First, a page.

Most of the developments yesterday were in relation to Mr Johnson’s announcement on Monday night, in relation to the restriction of public activity, but there has been plenty of behind the scenes work going on with a view to moving on with the existing financial support schemes and importantly, to extending help to the self-employed.
Assistance to the Self-Employed
There have been no formal announcements on this matter, but a widely leaked document has revealed that Parliament has approved a Clause in the Coronavirus Bill headed up “Statutory self-employment pay”, under which the Government will be able to approve payments to the “self-employed and freelancers” representing 80% of their average annual profits for the last three years, up to a maximum of £2,917 per month. Mr Sunak was answering questions in the House of Commons this morning, many of which related to help for the self-employed, and he insisted that plans were being drawn up but that he could not divulge any details until they had been finalised. This would take a number of days as the assessment of what is a fair amount to be paid is a very difficult task.
It is easy to see what the problems will be here as HMRC does not have the same type of detailed information on pay that it has for employees through their payroll schemes. They will therefore have to rely on figures in tax returns, which currently have only been prepared up to 5 April 2019. The draft Clause indicates that the period to be reviewed will be the three years to that date and, as is evident to anyone who is self-employed, that figure may well bear little resemblance to their current level of earnings on which they have based their current outgoings. Also, some people may have only recently become self-employed and have not yet submitted a tax return. And what about losses or large profit reductions owing to big capital spends? These are just some of the issues that will be exercising the minds of the policymakers at this moment.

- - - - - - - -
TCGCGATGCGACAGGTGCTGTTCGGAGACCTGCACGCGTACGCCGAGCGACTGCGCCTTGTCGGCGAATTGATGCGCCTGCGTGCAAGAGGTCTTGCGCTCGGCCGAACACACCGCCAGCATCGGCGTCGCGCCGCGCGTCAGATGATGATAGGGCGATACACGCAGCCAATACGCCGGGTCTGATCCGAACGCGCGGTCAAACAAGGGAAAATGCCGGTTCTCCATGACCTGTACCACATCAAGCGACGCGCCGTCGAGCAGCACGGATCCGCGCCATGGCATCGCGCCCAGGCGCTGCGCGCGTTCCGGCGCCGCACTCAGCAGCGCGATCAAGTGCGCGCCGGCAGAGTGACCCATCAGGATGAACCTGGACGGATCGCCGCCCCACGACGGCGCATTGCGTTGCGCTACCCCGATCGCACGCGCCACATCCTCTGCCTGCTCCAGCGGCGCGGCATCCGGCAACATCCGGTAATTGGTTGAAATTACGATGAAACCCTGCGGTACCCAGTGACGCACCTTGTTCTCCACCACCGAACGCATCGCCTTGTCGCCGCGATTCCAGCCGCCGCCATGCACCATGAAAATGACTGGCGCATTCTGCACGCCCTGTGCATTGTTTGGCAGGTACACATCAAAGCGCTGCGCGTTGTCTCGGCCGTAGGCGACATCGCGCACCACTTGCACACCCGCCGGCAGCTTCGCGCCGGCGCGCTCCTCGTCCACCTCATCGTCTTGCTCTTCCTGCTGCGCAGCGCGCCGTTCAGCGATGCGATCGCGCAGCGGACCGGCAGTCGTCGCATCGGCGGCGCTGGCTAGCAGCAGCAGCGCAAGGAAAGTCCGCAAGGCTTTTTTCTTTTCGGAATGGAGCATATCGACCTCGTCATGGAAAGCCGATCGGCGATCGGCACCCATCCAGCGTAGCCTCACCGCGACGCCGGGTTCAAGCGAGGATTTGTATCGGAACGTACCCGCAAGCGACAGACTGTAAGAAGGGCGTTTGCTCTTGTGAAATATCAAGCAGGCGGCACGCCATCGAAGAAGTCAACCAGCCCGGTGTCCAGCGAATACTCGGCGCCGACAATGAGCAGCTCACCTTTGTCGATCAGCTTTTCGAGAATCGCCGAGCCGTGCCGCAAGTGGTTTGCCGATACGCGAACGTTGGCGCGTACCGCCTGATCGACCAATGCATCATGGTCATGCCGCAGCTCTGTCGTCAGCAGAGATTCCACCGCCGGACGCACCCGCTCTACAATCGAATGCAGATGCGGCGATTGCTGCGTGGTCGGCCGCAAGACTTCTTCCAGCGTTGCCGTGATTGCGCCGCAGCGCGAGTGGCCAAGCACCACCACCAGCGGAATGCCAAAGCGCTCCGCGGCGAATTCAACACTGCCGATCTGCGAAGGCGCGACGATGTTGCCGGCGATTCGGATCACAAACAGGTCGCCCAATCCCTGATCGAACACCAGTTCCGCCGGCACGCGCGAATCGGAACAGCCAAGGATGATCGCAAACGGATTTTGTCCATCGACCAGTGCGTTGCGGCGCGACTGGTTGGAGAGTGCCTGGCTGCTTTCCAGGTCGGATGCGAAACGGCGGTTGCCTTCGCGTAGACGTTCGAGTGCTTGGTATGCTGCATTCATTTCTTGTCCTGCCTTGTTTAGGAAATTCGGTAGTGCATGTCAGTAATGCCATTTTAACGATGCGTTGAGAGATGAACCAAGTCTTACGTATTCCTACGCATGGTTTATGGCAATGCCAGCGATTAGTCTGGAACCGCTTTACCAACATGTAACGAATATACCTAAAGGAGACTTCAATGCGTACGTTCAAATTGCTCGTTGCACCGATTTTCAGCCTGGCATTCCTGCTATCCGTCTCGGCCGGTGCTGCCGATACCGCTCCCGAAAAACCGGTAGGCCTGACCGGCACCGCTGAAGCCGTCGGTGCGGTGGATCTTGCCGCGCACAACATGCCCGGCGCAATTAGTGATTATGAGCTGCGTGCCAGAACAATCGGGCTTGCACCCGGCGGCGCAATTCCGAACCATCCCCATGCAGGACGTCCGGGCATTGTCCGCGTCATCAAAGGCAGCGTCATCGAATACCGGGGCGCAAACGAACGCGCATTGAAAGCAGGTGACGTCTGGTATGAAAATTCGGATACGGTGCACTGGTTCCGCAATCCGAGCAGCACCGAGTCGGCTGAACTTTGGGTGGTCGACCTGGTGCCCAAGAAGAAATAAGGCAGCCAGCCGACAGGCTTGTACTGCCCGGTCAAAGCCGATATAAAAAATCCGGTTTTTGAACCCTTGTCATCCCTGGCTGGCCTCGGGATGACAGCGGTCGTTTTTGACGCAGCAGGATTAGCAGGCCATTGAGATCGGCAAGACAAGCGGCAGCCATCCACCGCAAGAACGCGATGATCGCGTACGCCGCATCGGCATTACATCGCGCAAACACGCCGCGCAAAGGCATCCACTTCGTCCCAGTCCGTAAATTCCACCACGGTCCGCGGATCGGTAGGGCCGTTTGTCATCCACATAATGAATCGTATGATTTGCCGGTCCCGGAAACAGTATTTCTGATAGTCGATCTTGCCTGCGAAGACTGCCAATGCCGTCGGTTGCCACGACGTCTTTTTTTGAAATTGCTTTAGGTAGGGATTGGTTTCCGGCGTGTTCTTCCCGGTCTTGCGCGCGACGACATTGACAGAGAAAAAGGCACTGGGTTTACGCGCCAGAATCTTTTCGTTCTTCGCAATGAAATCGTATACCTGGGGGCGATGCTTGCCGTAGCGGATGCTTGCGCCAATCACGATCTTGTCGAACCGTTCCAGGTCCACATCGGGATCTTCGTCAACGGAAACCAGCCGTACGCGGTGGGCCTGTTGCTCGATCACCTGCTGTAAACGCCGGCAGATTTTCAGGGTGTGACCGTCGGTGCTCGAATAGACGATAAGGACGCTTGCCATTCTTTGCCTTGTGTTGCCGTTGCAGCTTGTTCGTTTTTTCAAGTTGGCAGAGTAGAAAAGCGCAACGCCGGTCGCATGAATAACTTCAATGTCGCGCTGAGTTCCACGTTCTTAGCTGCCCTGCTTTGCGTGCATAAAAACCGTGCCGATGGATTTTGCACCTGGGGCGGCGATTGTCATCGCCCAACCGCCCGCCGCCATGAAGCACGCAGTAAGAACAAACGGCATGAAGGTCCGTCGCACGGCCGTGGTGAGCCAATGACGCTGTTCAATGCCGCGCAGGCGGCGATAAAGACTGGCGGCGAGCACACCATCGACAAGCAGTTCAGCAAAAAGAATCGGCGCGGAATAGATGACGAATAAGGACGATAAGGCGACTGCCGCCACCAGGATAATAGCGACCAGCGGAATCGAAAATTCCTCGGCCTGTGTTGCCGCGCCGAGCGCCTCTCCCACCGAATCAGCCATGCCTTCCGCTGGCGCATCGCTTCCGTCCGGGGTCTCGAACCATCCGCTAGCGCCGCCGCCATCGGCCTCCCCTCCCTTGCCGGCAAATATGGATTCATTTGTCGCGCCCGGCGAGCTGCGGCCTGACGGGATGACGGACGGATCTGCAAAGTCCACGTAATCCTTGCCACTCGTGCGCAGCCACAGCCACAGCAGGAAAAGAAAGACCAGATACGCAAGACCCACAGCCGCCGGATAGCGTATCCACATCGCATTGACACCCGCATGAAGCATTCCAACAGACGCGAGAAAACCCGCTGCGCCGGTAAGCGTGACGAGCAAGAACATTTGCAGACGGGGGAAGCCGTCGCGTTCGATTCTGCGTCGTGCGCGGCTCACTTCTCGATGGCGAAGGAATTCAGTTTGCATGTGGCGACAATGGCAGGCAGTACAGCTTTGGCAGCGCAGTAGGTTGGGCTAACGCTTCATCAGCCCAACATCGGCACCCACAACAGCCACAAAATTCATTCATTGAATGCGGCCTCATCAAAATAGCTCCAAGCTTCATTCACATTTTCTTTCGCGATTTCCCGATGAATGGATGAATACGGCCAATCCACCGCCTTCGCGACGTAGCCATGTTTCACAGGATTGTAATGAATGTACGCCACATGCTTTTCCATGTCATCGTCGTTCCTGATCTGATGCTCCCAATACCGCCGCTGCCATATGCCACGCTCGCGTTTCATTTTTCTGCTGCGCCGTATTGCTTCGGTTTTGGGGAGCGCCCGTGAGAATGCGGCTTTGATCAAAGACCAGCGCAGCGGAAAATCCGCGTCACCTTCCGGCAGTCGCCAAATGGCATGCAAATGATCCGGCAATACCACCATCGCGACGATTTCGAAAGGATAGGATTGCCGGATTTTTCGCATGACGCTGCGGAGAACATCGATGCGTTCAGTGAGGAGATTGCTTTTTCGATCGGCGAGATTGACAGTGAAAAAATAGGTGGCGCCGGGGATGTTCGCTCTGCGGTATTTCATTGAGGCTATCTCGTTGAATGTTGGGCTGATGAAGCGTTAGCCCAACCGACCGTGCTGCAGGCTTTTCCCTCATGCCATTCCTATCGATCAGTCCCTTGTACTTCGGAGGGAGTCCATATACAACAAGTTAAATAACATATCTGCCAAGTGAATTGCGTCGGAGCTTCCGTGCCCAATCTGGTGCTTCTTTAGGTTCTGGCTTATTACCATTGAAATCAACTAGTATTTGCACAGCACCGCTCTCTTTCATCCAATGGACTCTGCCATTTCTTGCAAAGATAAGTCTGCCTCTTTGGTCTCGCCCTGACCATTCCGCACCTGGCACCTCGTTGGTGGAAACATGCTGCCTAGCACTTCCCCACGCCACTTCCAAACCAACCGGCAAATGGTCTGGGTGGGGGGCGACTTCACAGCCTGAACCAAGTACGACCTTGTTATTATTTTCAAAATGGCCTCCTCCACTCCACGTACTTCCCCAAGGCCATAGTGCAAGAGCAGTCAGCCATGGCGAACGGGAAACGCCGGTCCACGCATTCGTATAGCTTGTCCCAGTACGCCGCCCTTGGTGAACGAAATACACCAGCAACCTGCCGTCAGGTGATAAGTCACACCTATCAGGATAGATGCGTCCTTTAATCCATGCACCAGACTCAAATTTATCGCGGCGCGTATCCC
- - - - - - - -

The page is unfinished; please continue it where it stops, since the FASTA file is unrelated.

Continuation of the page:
A matter that still does not appear to have been included in this initiative is one with which readers of these bulletins will be very familiar – what is going to happen to director/shareholders who do not fall into either of the categories “self-employed” or “freelancers”? As yet there is no indication that any consideration is being given to these individuals who at the moment will not qualify for benefit either as employees or as self-employed.
There have been no further announcements or guidelines on how the Job Retention Scheme will work. We recommend that you liaise with your payroll provider regarding the practical steps that they will need you to take to provide them with the information that they will require to run the March payroll (if this has not already been processed). If you prepare your own payroll, you will need to keep an eye open for official guidance and we will provide updates whenever they become available.
Coronavirus Business Interruption Loan Scheme (CBILS)
The main banks have started to make details available to business customers of the types of finance that might be available to them, so if you think that this could be a viable option for you, you should check your bank’s website for details. Don’t forget that you may also be able to obtain an interest (and possibly capital) repayment holiday if you have an existing loan, and you should approach your usual contact at the bank if appropriate. There are plenty of details of the CBILS on the British Business Bank website ( https://www.british-business-bank.co.uk/ourpartners/coronavirus-business-interruption-loan-scheme-cbils/ ).